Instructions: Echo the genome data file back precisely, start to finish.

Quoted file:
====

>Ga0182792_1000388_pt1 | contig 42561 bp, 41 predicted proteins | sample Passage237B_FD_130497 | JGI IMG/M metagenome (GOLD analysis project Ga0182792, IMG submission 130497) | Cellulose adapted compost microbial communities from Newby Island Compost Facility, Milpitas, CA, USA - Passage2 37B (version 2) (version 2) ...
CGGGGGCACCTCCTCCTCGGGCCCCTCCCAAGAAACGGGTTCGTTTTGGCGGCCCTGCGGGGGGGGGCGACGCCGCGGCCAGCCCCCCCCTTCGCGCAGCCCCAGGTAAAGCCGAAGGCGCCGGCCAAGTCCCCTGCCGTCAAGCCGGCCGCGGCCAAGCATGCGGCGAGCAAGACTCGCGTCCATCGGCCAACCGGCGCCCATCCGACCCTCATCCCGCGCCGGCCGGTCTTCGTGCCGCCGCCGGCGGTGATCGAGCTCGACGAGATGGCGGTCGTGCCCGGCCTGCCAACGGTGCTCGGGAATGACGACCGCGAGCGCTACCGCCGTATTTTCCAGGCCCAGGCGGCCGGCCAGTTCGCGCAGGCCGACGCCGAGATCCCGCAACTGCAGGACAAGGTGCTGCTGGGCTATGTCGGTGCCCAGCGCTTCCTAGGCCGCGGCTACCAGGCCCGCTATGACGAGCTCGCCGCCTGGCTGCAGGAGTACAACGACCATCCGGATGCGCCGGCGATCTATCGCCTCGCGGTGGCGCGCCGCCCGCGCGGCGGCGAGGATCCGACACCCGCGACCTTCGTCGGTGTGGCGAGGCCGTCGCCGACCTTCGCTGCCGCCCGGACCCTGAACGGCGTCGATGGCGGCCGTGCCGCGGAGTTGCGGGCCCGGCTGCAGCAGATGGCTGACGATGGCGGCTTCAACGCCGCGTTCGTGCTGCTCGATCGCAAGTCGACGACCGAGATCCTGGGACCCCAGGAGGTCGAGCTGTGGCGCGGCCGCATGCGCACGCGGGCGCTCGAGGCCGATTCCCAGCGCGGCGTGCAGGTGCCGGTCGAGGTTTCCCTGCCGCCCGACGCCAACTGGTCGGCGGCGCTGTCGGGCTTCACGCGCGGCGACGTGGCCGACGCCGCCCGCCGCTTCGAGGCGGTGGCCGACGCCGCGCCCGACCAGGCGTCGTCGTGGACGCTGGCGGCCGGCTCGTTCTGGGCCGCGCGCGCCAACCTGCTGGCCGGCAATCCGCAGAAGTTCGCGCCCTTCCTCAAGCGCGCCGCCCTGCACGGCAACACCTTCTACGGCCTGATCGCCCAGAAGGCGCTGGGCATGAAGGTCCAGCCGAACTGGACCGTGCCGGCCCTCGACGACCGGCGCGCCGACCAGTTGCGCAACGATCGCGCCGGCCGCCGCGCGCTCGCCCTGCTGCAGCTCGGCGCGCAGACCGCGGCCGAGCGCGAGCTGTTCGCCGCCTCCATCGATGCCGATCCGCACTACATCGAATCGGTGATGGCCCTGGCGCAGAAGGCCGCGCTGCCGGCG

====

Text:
>Ga0182792_1000388_pt1 | contig 42561 bp, 41 predicted proteins | sample Passage237B_FD_130497 | JGI IMG/M metagenome (GOLD analysis project Ga0182792, IMG submission 130497) | Cellulose adapted compost microbial communities from Newby Island Compost Facility, Milpitas, CA, USA - Passage2 37B (version 2) (version 2) ...
CGGGGGCACCTCCTCCTCGGGCCCCTCCCAAGAAACGGGTTCGTTTTGGCGGCCCTGCGGGGGGGGGCGACGCCGCGGCCAGCCCCCCCCTTCGCGCAGCCCCAGGTAAAGCCGAAGGCGCCGGCCAAGTCCCCTGCCGTCAAGCCGGCCGCGGCCAAGCATGCGGCGAGCAAGACTCGCGTCCATCGGCCAACCGGCGCCCATCCGACCCTCATCCCGCGCCGGCCGGTCTTCGTGCCGCCGCCGGCGGTGATCGAGCTCGACGAGATGGCGGTCGTGCCCGGCCTGCCAACGGTGCTCGGGAATGACGACCGCGAGCGCTACCGCCGTATTTTCCAGGCCCAGGCGGCCGGCCAGTTCGCGCAGGCCGACGCCGAGATCCCGCAACTGCAGGACAAGGTGCTGCTGGGCTATGTCGGTGCCCAGCGCTTCCTAGGCCGCGGCTACCAGGCCCGCTATGACGAGCTCGCCGCCTGGCTGCAGGAGTACAACGACCATCCGGATGCGCCGGCGATCTATCGCCTCGCGGTGGCGCGCCGCCCGCGCGGCGGCGAGGATCCGACACCCGCGACCTTCGTCGGTGTGGCGAGGCCGTCGCCGACCTTCGCTGCCGCCCGGACCCTGAACGGCGTCGATGGCGGCCGTGCCGCGGAGTTGCGGGCCCGGCTGCAGCAGATGGCTGACGATGGCGGCTTCAACGCCGCGTTCGTGCTGCTCGATCGCAAGTCGACGACCGAGATCCTGGGACCCCAGGAGGTCGAGCTGTGGCGCGGCCGCATGCGCACGCGGGCGCTCGAGGCCGATTCCCAGCGCGGCGTGCAGGTGCCGGTCGAGGTTTCCCTGCCGCCCGACGCCAACTGGTCGGCGGCGCTGTCGGGCTTCACGCGCGGCGACGTGGCCGACGCCGCCCGCCGCTTCGAGGCGGTGGCCGACGCCGCGCCCGACCAGGCGTCGTCGTGGACGCTGGCGGCCGGCTCGTTCTGGGCCGCGCGCGCCAACCTGCTGGCCGGCAATCCGCAGAAGTTCGCGCCCTTCCTCAAGCGCGCCGCCCTGCACGGCAACACCTTCTACGGCCTGATCGCCCAGAAGGCGCTGGGCATGAAGGTCCAGCCGAACTGGACCGTGCCGGCCCTCGACGACCGGCGCGCCGACCAGTTGCGCAACGATCGCGCCGGCCGCCGCGCGCTCGCCCTGCTGCAGCTCGGCGCGCAGACCGCGGCCGAGCGCGAGCTGTTCGCCGCCTCCATCGATGCCGATCCGCACTACATCGAATCGGTGATGGCCCTGGCGCAGAAGGCCGCGCTGCCGGCG